HomeFeatureTowards Vision 2030: Let’s rethink and re-imagine our future 

Towards Vision 2030: Let’s rethink and re-imagine our future 

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BY Shephard Majengeta 

IN a rapidly changing world, the business community has to make tough decisions every day; addressing clear and present dangers as well as preparing organisations for the unexpected. 

It cannot be overstated; we are living in a time of unprecedented change. The interconnectivity of people, businesses and markets has never been as strong and pervasive. 

Technological advances are transforming the way we live and work while profound shifts are impacting our societies, resulting in distress and tensions domestically as well as internationally. 

To achieve Vision 2030, of an upper-middle income economy, our business community must be alert to the developments happening at phenomenal speed. 

Organisations have to rethink their way of doing things. 

The wise words of Confucius continue to ring true: “If man takes no thought of what is distant he will find sorrow near at hand.” 

As we seek to transform our fortunes as a nation and achieve an upper-middle income economy, the business community, one of the major enablers, is faced with one reality — transform or sink. 

Despite the illegal sanctions which have hamstrung industry, an enabling environment has been created in the Second Republic and organisations that have quickly adapted to new ways of doing business will stay afloat, while sluggish entities face a bleak and uncertain future. 

To achieve Vision 2030, it is important for businesses to anticipate the future — not just so they can plan for it, but so that they can help to shape it too. 

Today’s businesses, for instance, should be able to forecast the needs that consumers will have in 2030. 

This may sound ridiculous. 

However, to be able to re-invent the future, or to re-create the future, business operators must operate on a higher plane than the average being.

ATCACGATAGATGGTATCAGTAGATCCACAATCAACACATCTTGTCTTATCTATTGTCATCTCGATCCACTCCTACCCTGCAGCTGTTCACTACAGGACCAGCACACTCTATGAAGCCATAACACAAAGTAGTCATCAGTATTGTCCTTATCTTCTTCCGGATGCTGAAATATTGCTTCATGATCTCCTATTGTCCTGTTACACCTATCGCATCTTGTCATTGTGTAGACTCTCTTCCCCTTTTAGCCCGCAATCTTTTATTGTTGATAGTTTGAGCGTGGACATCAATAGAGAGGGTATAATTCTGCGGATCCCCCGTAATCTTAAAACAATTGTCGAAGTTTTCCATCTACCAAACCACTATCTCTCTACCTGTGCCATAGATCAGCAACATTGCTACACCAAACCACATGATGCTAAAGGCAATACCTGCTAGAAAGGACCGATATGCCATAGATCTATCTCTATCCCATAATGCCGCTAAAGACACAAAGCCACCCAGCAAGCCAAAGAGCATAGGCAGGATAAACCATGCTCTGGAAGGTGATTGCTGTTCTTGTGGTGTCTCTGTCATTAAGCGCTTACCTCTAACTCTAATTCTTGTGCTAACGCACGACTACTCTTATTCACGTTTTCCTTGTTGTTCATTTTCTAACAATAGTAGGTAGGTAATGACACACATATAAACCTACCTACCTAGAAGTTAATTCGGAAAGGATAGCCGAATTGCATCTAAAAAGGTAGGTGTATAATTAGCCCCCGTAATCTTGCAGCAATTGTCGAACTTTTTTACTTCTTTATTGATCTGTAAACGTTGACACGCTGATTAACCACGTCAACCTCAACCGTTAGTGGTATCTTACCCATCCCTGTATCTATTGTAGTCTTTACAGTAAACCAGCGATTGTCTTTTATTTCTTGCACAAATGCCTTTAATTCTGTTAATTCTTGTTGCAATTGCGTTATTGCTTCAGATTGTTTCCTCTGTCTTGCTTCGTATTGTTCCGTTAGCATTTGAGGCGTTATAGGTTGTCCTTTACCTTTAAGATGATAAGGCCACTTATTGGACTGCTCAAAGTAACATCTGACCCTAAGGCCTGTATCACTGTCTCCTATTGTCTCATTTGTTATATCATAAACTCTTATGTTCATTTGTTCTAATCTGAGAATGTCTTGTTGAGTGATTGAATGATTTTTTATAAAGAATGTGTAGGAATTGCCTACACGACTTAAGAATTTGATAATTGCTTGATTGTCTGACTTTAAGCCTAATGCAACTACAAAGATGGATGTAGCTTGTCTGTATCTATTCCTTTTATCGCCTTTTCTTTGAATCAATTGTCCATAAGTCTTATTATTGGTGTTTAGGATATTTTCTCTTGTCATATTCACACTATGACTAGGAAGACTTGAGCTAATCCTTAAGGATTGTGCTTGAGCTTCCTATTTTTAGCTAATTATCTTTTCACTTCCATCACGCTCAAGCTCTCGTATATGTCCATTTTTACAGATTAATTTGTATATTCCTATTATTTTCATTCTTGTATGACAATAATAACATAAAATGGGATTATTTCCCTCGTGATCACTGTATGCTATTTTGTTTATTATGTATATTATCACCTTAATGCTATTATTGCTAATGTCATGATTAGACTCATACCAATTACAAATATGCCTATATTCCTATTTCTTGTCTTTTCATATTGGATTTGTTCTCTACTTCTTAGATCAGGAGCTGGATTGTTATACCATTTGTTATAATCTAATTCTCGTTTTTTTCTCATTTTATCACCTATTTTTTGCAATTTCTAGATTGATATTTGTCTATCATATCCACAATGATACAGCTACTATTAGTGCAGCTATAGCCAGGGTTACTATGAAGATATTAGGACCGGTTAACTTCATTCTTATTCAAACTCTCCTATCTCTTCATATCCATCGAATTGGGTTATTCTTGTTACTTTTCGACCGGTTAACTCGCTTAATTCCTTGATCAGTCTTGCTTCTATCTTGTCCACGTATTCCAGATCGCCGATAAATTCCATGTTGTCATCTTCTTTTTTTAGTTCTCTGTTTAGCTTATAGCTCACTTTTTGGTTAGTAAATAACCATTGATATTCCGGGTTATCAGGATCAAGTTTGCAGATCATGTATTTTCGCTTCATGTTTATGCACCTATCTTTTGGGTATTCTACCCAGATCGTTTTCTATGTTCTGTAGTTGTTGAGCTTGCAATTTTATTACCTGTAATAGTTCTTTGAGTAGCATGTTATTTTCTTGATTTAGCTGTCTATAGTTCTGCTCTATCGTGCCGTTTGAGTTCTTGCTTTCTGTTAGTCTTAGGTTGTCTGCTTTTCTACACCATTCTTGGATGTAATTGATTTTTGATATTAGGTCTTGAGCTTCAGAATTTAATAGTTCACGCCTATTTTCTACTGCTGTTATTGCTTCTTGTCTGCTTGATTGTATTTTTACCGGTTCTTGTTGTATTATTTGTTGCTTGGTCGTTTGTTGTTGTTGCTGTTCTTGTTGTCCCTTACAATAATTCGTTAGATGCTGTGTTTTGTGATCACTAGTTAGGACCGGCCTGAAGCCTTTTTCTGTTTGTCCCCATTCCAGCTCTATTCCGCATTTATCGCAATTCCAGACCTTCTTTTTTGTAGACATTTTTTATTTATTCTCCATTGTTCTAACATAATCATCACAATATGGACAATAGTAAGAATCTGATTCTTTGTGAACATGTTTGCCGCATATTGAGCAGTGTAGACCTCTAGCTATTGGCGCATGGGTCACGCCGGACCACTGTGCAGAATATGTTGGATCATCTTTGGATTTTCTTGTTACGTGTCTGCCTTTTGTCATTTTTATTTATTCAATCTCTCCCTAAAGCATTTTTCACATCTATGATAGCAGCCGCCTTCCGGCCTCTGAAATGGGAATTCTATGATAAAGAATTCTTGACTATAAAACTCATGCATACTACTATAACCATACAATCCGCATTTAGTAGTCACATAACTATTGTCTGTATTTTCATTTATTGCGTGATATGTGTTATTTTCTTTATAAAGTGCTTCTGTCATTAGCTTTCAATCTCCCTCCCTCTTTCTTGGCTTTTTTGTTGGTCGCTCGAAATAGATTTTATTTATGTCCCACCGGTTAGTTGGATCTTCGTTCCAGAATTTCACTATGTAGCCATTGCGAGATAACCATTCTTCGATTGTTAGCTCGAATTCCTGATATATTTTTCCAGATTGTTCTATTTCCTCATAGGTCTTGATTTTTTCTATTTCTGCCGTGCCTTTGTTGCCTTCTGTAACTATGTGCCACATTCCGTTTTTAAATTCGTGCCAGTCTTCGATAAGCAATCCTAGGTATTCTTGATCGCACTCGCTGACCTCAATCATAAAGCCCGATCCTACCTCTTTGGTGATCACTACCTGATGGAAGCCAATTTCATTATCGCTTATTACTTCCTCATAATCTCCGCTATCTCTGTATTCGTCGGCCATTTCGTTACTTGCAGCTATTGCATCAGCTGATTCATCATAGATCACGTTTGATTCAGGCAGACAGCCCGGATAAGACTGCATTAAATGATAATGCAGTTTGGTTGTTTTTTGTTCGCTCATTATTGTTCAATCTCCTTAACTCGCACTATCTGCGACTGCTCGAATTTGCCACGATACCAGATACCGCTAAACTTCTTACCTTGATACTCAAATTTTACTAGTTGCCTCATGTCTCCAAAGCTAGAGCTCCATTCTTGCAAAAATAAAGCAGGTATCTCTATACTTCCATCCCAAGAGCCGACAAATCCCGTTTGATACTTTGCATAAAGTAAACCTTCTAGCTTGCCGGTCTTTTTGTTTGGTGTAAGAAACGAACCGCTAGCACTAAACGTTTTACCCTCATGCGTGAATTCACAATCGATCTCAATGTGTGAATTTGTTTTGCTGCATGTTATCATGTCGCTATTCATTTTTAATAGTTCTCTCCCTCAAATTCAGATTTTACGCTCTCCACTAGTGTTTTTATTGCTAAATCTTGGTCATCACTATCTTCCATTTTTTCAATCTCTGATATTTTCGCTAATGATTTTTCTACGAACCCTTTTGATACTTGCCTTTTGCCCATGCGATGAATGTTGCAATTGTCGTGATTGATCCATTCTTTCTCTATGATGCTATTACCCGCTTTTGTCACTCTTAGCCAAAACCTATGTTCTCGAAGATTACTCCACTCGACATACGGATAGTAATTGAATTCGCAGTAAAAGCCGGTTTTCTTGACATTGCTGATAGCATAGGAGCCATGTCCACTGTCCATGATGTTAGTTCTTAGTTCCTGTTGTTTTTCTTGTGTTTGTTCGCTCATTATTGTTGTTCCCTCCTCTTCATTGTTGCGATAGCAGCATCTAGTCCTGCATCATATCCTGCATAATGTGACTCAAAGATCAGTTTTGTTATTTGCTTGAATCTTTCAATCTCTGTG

Most of the world’s leading companies underestimated the success their products would enjoy once they hit the market. 

Below is an example of how poor forward thinking nearly cost the world: 

‘‘Way back in 1876, when the telephone was invented, many people did not see beyond the horizon. 

The telephone has too many shortcomings to be seriously considered as a means of communication,” read a Western Union internal memo in 1876. 

‘‘The now famous Warner Brothers media conglomerate almost made the mistake of the century when Harry Morris Warner retorted: “Who the hell wants to hear actors talk!” — (H.M. Warner of Warner Brothers, 1926) 

The same sentiment was echoed by Twentieth Century Fox in 1946 when producer Darryl Zanuck said: ‘Television won’t last because people will soon get tired of staring at a plywood box every night.’ 

In the early 1900s, before the advent of the First World War, US Brigadier-General Billy Mitchell became the subject of ridicule when he proposed that airplanes might sink battleships by dropping bombs on them. 

Then US Secretary of War, Newton Baker, said: ‘That idea is so damned nonsensical and impossible that I’m willing to stand on the bridge of a battleship while that nitwit tries to hit it from the air.’ 

Even in the world of computers, some of the leading firms were shortsighted in forecasting their market. 

Thomas Watson, then IBM president in 1943, once said: ‘I think there is a world market for maybe five computers.’ 

Of course, then, he was talking about supercomputers that occupied the space of an average size family home, but he couldn’t imagine how computers might fit in every person’s pocket in the form of a smartphone, another gadget that revolutionised many industries. 

Ken Olson, then president of the Digital Equipment Corp, in 1977, asserted: ‘There is no need for any individual to have a computer in their home.’ 

Even Microsoft founder Bill Gates, the second richest person in the world, once the richest on the face of the earth, said in 1981: ‘640k ought to be enough for anybody.’ 

Today, the average person requires at least one terra-byte of data storage, a far cry from the drop in the ocean intimated by Gates three decades ago. 

One common thread among all these cases is that, managers who can expand their imaginations to see a wider range of possible futures will be much better positioned to take advantage of the unexpected opportunities that will come along. 

As we pursue Vision 2030, let us stretch our imagination and bring to reality teacher-less classrooms in our rural communities, fields managed by robots and other gadgets. 

Let’s rethink and re-imagine our future. 

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